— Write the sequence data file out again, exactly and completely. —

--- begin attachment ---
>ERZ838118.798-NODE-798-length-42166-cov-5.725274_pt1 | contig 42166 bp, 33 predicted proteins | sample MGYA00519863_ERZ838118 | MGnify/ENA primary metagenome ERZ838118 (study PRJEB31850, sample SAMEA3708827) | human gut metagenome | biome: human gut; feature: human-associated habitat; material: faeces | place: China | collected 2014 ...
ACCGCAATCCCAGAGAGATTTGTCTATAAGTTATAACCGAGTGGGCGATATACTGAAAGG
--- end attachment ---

>ERZ838118.798-NODE-798-length-42166-cov-5.725274_pt1 | contig 42166 bp, 33 predicted proteins | sample MGYA00519863_ERZ838118 | MGnify/ENA primary metagenome ERZ838118 (study PRJEB31850, sample SAMEA3708827) | human gut metagenome | biome: human gut; feature: human-associated habitat; material: faeces | place: China | collected 2014 ...
ACCGCAATCCCAGAGAGATTTGTCTATAAGTTATAACCGAGTGGGCGATATACTGAAAGG